June 9, 2014
Instructables user Beaconsfield posted a great project of a suit controlled by Arduino Micro, lighting up EL wires when the wearer starts to walk and lights them up completely when the wearer runs or dances:
Most of the time EL wire is used as is, with manual on/off control. However, I wanted to control it with an Arduino, so it would react to results from a sensor. This motion-activated suit flashes when the wearer starts to walk and lights up completely when the wearer runs. Perfect for those late-night runs! (or dance parties – it lights up when the wearer moves, and this includes dancing) Read the rest of this entry »
June 6, 2014
“Turbo-gusli” or “Gusli-samogudy” is a russian folk bot made by Moscow media-artist, musician and engineer of strange-sounding mechanisms – Dmitry Morozov. It’s basically a portable electro-acoustic orchestra inspired by “Gusli-samogudy”, a self-playing gusli, the oldest Russian multi-string plucked instrument, and very common in old russian fairy tales.
The system works in 3 different modes: when it plays algorithmically from Pure Data patch, when it’s controlled by Emotiv EPOC EEG interface and in MIDI mode (all of them using Pduino library and custom patch in Pure Data). Read the rest of this entry »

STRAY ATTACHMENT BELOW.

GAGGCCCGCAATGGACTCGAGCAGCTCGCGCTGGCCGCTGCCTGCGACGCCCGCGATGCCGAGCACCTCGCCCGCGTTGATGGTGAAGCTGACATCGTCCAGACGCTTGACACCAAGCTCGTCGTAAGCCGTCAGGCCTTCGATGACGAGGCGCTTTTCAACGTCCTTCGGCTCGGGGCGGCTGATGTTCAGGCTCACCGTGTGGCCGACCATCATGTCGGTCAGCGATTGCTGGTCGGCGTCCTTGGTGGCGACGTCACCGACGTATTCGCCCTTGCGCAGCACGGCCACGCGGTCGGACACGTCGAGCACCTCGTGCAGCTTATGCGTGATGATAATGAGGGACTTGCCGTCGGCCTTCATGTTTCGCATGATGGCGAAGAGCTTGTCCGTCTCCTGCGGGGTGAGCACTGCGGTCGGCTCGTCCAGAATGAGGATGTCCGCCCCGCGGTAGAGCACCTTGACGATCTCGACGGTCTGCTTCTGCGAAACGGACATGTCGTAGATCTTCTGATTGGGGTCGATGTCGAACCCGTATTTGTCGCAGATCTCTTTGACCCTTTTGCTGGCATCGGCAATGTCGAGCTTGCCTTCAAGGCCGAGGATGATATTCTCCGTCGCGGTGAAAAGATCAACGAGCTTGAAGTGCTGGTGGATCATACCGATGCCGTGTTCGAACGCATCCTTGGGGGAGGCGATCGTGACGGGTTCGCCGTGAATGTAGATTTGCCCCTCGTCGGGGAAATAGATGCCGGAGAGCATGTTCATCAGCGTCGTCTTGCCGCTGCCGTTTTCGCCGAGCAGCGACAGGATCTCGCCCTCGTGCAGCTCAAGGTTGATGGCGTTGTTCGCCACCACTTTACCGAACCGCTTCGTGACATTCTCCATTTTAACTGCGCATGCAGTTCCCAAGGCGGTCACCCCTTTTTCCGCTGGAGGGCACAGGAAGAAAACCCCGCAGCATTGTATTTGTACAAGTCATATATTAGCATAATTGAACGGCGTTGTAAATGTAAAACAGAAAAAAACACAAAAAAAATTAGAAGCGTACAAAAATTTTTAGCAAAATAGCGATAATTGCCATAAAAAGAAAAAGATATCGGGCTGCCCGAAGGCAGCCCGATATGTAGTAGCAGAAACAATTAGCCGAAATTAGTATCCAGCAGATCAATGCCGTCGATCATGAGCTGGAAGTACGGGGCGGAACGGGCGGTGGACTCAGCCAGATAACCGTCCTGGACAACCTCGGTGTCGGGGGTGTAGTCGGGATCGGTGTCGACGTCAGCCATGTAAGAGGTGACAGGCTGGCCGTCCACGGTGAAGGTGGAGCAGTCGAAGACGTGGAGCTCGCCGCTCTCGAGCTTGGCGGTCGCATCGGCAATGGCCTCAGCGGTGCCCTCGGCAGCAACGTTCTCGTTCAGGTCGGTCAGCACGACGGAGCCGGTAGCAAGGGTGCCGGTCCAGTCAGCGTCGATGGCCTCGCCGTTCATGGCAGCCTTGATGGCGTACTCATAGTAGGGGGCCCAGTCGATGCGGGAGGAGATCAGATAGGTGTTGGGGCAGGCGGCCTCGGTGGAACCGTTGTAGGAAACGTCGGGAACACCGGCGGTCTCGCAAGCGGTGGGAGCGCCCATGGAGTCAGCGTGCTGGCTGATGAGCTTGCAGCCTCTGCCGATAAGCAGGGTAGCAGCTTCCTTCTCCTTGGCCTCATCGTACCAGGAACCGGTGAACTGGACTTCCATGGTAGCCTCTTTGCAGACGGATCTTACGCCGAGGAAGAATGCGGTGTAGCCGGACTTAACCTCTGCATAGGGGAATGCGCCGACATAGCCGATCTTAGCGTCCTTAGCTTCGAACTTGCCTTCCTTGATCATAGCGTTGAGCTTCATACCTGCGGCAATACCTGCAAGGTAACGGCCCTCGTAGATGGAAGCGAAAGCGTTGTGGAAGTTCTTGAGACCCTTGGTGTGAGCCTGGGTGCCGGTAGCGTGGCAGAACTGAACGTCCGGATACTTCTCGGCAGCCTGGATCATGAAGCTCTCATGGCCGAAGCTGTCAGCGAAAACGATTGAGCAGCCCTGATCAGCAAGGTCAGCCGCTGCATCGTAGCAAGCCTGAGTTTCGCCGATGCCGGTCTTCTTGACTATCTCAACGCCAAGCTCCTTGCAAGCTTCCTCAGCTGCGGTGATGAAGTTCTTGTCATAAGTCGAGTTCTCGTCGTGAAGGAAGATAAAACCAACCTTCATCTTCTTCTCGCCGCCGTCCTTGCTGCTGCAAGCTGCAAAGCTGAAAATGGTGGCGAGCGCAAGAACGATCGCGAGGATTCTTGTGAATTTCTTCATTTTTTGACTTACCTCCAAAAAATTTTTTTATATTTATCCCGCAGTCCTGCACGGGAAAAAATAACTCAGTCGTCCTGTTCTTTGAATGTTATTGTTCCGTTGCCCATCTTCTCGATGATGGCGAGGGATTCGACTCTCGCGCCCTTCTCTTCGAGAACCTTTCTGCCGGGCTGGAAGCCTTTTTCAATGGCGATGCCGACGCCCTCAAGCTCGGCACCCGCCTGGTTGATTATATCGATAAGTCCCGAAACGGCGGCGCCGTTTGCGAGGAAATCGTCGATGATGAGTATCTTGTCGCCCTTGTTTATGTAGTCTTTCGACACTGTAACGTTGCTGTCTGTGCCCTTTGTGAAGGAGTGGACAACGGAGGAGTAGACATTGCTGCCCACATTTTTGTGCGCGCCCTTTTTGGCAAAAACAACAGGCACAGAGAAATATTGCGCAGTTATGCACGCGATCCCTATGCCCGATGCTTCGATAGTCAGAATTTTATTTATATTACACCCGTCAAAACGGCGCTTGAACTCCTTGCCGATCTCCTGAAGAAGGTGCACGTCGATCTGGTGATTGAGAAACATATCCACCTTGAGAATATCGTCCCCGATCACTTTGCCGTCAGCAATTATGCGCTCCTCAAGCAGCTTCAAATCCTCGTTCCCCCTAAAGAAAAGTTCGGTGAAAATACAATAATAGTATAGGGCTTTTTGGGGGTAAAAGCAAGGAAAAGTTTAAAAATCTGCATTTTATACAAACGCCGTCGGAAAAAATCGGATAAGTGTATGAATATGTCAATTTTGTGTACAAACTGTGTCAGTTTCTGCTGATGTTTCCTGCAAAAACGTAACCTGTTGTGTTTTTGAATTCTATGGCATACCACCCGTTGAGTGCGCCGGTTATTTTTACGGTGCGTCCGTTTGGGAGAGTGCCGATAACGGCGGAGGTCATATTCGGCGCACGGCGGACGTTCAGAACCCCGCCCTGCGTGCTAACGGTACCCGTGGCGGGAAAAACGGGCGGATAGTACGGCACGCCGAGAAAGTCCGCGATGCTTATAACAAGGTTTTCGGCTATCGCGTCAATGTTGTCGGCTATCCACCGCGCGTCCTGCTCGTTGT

June 5, 2014
Marco Schwartz is an electrical engineer and passionate about home automation. He wrote us some weeks ago to present his work on the Arduino Yún:
I was recently playing with the Arduino Yún for a whole set of new projects, and I discovered a sketch that implements a REST API for the Arduino Yún. We’ll see in more details what a REST API is, but for now let’s say it allows to standardise the communication between your Arduino and the external world via WiFi or Ethernet, and develop complex applications without having to modify your Arduino sketch every time. Read the rest of this entry »
June 4, 2014
Orbis is a kinetic & lighting lasercut sculpture controlled by Arduino Mega and created by an engineering design service located in Long Island NY which submitted it to our blog:
Orbis has several unique features and modes of operation not usually seen in Kinetic Art work. There are six specialized lighting modes and two motion modes which are all controlled via two independent Arduino Atmega 2560 control boards.
Orbis was created for a client’s new home who wanted something truly unique. The client specifically requested something which blends the classic look of wood with electronics and mechanics in a simple artistic manner. Read the rest of this entry »
June 3, 2014
Arduino user DavidMJBos sent us a project using Node js server on the Arduino Yún to control the lights, heating and some other sensors in the office of Appsaloon, the company where he’s doing an internship.
They already use Node.js for a lot of things and some of them are pretty cool with it.
That’s how they did it:
First of all you need to expand your flash, because there is not enough flash (16 MB) on the Arduino Yún. Sounds reasonable right? Not when you got the Yún for the first time in your hands. Luckily someone wrote this tutorial.
To start with you need to be on the same network to reach the Arduino :-).
Open your terminal
It will ask for a password, which will by default be: ‘arduino’:
Now you can install Node.js on the Yún type : Read the rest of this entry »
May 30, 2014